Lately I’ve been working with customers interested in using SystemVision to simulate either a real production design, or some sort of evaluation test circuit. To a customer, however, each ran into the “don’t have a simulation model” challenge for one or more devices in their system. Despite SystemVision’s large VHDL-AMS and SPICE model libraries, we didn’t have a suitable model match. And Internet searches didn’t turn up anything useful. So what is an engineer to do? The answer might be easier than you think.
SystemVision is a powerful and flexible modeling and simulation platform. Part of this power and flexibility is centered in the IEEE standard VHDL-AMS modeling language. Using VHDL-AMS, engineers can create device models of almost any type and complexity. A pretty good deal if you already know VHDL-AMS, but a pretty tough row to hoe if you first need to learn the language before creating any models. Fortunately, there is an easier way — Graphical Component Modeling.
Graphical Component Modeling (GCM) is a technique for building device models from simple, low-level building blocks. It’s kind of like having a modeling Erector Set: you have a box full of modeling pieces from which you can build an almost limitless variety of useful simulation models. With a little creative imagination and a bit of engineering inspiration, you can use GCM techniques to develop some pretty amazing models without writing a single line of VHDL-AMS code. In a way, GCM is like creating SPICE macromodels or Simulink control algorithm models, but with a couple of key differences.
First, GCM isn’t stuck modeling in a single discipline (think about the electrical-only limitations of SPICE). With SystemVision’s building-block library, it’s easy to create models in a variety of technologies, including models where the input technology is different from the output technology. Consider a pressure sensor, for example, where the input is a pressure, and the output might be a voltage or current. GCM simplifies device modeling, giving engineers a simulation toolbox full of building blocks for single and mixed-technology device modeling. Pretty cool stuff.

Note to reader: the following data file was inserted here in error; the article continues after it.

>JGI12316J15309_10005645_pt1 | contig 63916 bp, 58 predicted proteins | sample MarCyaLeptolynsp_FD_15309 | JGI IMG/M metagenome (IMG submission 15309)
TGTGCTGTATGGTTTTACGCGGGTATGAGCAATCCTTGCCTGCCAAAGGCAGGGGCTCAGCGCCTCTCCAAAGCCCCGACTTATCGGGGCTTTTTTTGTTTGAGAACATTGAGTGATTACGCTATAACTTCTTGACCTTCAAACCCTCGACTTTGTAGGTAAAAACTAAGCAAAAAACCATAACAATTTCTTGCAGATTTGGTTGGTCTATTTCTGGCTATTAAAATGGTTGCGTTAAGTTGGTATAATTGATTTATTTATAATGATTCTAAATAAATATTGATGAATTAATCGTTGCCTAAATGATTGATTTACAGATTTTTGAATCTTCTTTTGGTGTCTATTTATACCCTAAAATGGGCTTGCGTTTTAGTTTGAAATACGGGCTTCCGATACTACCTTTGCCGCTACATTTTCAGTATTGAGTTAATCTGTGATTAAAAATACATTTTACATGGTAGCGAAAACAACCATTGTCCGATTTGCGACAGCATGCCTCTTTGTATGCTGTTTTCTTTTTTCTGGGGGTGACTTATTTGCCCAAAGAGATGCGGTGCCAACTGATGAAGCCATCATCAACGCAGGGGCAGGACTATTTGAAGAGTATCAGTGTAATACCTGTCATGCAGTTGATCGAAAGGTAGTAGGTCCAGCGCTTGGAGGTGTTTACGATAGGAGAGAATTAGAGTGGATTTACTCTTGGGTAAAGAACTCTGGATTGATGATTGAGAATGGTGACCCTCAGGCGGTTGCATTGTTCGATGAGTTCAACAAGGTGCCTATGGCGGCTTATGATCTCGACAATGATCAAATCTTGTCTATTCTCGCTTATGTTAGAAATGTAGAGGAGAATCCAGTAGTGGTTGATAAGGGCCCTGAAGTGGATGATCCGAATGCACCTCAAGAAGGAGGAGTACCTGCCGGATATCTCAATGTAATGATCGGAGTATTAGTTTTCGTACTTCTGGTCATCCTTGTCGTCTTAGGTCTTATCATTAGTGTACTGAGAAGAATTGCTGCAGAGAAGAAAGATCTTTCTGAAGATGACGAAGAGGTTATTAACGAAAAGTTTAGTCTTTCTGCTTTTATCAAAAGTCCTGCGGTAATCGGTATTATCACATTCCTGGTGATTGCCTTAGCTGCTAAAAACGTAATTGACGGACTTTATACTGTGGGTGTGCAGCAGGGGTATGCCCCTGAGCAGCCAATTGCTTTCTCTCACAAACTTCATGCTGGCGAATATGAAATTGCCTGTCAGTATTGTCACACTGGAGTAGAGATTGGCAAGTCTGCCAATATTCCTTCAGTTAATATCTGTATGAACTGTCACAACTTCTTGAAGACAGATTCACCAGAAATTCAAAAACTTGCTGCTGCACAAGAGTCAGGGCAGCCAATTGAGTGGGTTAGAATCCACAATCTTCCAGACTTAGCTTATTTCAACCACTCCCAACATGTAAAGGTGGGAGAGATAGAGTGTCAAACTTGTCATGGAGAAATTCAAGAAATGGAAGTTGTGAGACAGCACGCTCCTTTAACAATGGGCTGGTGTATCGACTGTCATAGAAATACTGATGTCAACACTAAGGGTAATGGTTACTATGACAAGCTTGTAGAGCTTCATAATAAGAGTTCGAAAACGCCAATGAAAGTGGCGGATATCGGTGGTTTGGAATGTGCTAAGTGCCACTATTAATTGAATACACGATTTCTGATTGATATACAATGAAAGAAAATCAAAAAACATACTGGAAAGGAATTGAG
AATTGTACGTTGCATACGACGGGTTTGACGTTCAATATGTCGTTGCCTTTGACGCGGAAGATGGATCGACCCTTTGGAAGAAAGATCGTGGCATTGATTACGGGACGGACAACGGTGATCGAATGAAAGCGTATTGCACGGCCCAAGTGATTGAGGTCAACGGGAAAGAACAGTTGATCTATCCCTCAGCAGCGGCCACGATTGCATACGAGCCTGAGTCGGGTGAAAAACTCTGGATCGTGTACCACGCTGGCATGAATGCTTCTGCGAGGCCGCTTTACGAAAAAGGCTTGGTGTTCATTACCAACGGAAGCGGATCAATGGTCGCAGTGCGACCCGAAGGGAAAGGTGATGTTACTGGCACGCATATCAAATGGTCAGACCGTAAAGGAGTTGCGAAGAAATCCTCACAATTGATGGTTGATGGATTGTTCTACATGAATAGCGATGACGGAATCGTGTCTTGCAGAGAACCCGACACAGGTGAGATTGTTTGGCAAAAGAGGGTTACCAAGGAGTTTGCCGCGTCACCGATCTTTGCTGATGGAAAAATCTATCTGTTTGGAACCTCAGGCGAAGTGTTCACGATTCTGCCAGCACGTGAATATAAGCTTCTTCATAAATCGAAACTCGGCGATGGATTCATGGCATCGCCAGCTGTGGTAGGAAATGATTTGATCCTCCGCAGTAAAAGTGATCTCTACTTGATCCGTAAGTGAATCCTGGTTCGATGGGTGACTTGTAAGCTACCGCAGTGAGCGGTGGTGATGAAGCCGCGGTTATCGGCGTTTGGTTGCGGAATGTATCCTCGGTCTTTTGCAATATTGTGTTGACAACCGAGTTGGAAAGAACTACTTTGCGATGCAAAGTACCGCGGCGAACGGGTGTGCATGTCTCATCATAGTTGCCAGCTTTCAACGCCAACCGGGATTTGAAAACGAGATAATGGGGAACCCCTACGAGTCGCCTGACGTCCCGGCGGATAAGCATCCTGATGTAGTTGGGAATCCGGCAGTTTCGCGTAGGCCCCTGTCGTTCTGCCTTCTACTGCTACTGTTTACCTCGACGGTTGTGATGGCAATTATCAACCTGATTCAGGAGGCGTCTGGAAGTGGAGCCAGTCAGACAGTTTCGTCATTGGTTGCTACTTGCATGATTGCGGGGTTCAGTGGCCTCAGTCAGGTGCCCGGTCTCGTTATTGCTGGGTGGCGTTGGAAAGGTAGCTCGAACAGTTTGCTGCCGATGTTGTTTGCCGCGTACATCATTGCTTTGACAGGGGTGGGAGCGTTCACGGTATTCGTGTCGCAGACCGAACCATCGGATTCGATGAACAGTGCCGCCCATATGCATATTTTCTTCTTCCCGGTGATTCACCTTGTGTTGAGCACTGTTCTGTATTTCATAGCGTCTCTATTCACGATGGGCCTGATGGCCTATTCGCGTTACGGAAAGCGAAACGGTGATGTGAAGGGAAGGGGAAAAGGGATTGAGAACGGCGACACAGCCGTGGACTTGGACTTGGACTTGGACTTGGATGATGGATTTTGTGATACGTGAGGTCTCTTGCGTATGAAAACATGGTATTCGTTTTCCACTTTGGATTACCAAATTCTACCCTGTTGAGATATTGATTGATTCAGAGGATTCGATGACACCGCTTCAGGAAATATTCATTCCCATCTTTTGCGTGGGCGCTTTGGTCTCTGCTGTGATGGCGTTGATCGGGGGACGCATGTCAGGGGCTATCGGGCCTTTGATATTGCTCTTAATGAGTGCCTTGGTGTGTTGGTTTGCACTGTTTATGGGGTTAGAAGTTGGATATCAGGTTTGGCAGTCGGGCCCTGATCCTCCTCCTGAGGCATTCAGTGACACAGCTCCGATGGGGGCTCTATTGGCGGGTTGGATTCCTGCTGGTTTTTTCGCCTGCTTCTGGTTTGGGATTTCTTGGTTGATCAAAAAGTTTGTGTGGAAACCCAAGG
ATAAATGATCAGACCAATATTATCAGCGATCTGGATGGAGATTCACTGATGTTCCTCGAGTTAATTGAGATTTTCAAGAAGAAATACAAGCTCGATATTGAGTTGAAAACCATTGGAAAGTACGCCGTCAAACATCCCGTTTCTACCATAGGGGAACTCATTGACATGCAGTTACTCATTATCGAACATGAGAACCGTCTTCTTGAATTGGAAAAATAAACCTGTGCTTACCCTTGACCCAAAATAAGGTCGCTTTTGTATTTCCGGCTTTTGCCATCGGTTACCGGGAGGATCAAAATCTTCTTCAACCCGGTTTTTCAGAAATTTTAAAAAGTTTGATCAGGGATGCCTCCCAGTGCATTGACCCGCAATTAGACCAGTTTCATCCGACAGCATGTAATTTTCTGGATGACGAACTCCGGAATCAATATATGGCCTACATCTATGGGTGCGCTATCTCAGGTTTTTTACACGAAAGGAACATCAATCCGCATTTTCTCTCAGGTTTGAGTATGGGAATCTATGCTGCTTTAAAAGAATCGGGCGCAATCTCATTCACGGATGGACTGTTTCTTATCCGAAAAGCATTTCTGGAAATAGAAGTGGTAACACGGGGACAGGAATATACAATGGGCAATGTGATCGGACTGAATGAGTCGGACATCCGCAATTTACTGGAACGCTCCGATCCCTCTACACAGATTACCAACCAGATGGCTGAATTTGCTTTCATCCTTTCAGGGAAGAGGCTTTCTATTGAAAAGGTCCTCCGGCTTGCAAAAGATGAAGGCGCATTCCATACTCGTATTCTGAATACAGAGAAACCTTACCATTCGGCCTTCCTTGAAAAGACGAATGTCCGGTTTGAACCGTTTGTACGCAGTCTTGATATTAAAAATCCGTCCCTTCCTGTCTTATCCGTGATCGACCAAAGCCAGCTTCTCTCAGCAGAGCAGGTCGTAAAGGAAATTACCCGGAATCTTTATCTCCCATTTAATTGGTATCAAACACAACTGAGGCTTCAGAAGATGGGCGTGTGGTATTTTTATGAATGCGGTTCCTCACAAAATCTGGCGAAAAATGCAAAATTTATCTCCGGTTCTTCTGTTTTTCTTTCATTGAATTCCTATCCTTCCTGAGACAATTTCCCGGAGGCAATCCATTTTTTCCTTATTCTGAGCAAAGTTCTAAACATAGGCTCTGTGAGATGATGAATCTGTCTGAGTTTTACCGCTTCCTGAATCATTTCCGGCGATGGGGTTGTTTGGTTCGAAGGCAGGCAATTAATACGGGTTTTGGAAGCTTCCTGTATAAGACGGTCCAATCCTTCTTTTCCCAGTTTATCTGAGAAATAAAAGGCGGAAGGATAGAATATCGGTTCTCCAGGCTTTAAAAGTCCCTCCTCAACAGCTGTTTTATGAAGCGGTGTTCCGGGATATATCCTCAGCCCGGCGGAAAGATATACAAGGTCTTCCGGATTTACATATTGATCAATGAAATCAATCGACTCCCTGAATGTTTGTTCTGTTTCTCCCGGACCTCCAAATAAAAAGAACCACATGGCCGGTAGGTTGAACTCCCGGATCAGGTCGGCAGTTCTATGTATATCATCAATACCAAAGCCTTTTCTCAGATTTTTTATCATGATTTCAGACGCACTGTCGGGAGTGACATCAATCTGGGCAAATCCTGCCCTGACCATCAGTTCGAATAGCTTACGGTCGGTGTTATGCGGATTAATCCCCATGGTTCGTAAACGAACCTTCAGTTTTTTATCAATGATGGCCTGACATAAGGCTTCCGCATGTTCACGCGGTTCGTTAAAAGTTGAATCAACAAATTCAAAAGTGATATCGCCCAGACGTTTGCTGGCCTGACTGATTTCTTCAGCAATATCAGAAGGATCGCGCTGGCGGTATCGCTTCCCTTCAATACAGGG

Second, GCM simplifies conserved system modeling using simple real number processing based on a library of math function building blocks. This is similar to control system-level signal-flow modeling for which Simulink is famous, but GCM also accounts for energy conservation in the device – not a common feature in signal-flow type models. How does this work? The answer is in SystemVision’s ability to efficiently and effectively model both conserved and signal-flow systems, which GCM uses to model physical behavior. The technique is simple: use signal-flow building blocks to model device functions, then wrap the signal-flow model in conserved building blocks to ensure energy conservation and accurate modeling of physical behavior.
Graphical Component Modeling truly is a powerful technique for developing sophisticated device models without the overhead of knowing (or learning) a new modeling language. In future posts I’ll introduce a few GCM-based model examples to illustrate GCM’s power and flexibility. Stay tuned…
In the mean time, post a comment and let me know what analog/mixed-signal/mixed-technology modeling challenges you see in your design work. GCM just might be a viable solution.